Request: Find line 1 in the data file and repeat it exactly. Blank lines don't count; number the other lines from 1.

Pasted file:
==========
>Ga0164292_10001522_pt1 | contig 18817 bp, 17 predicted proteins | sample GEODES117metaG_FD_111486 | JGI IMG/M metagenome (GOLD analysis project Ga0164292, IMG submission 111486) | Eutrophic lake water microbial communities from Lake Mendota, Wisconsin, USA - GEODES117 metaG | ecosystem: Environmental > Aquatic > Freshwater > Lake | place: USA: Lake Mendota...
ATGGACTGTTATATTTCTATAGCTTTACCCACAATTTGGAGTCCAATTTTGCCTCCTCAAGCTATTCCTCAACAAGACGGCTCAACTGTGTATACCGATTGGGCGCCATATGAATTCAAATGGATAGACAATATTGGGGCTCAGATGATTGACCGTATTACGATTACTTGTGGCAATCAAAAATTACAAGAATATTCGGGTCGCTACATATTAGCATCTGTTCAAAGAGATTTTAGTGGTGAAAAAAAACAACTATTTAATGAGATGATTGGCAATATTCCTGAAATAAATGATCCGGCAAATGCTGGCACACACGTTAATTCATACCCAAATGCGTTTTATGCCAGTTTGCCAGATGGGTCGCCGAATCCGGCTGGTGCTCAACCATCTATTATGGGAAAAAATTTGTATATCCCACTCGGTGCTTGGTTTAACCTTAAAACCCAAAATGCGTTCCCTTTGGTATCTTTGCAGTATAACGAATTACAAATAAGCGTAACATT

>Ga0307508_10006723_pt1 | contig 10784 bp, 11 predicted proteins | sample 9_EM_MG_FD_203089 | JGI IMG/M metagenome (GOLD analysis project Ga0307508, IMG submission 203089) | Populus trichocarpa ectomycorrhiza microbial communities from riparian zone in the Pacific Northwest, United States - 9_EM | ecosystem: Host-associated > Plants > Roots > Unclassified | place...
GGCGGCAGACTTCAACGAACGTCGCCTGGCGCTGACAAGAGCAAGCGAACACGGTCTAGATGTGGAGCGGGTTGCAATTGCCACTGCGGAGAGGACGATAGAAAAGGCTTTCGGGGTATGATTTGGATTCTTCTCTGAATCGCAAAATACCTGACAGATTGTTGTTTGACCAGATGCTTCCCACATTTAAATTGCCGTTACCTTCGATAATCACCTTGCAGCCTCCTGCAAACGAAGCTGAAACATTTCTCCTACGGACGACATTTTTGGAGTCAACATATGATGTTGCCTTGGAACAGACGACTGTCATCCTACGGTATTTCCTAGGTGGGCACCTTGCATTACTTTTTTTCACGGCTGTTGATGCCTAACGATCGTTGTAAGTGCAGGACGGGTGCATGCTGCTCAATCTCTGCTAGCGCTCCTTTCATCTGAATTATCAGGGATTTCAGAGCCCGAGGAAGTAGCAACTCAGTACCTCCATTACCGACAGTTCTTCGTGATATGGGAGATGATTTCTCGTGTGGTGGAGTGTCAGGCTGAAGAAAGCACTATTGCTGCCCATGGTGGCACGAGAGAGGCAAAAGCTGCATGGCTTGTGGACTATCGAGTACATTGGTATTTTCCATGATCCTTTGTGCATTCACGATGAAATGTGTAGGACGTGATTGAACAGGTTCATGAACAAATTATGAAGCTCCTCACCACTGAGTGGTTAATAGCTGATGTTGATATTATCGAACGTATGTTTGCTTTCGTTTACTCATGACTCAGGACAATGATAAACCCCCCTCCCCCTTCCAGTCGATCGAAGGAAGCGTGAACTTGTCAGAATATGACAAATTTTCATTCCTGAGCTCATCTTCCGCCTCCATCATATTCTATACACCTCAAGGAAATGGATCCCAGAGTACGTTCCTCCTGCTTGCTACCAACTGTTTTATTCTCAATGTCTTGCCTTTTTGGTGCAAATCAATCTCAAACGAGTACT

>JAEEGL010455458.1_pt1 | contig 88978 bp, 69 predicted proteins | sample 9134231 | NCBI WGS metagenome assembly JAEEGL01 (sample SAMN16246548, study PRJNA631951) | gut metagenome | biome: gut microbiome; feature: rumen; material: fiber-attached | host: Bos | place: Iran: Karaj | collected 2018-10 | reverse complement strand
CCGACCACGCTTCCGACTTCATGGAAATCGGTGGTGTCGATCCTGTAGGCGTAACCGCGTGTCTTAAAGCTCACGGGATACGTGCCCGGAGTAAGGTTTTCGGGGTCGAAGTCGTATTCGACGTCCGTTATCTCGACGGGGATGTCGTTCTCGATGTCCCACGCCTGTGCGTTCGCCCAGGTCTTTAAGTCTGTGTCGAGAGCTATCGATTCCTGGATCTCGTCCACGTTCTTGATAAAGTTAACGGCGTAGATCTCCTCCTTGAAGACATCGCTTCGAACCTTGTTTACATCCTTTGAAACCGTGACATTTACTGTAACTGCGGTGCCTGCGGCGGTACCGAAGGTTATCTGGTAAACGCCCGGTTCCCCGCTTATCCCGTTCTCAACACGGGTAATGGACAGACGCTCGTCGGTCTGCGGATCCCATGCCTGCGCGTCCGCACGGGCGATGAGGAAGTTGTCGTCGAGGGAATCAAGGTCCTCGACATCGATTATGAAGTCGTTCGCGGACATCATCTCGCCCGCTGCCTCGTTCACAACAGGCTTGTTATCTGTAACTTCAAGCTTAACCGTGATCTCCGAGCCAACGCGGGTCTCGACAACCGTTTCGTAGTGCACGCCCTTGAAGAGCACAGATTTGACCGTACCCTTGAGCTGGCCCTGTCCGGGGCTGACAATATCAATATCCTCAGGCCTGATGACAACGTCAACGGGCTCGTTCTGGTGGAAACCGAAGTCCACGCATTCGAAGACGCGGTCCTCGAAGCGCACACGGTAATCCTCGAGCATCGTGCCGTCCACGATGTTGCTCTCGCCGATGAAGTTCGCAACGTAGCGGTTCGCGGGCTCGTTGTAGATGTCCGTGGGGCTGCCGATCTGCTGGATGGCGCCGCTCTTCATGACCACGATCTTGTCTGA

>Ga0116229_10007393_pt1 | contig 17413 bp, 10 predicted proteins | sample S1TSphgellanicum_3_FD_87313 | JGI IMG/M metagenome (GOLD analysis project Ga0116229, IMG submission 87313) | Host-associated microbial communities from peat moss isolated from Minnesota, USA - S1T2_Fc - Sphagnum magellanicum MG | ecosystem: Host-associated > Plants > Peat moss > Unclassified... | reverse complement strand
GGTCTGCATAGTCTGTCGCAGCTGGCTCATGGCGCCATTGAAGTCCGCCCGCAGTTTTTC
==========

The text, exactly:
>Ga0164292_10001522_pt1 | contig 18817 bp, 17 predicted proteins | sample GEODES117metaG_FD_111486 | JGI IMG/M metagenome (GOLD analysis project Ga0164292, IMG submission 111486) | Eutrophic lake water microbial communities from Lake Mendota, Wisconsin, USA - GEODES117 metaG | ecosystem: Environmental > Aquatic > Freshwater > Lake | place: USA: Lake Mendota...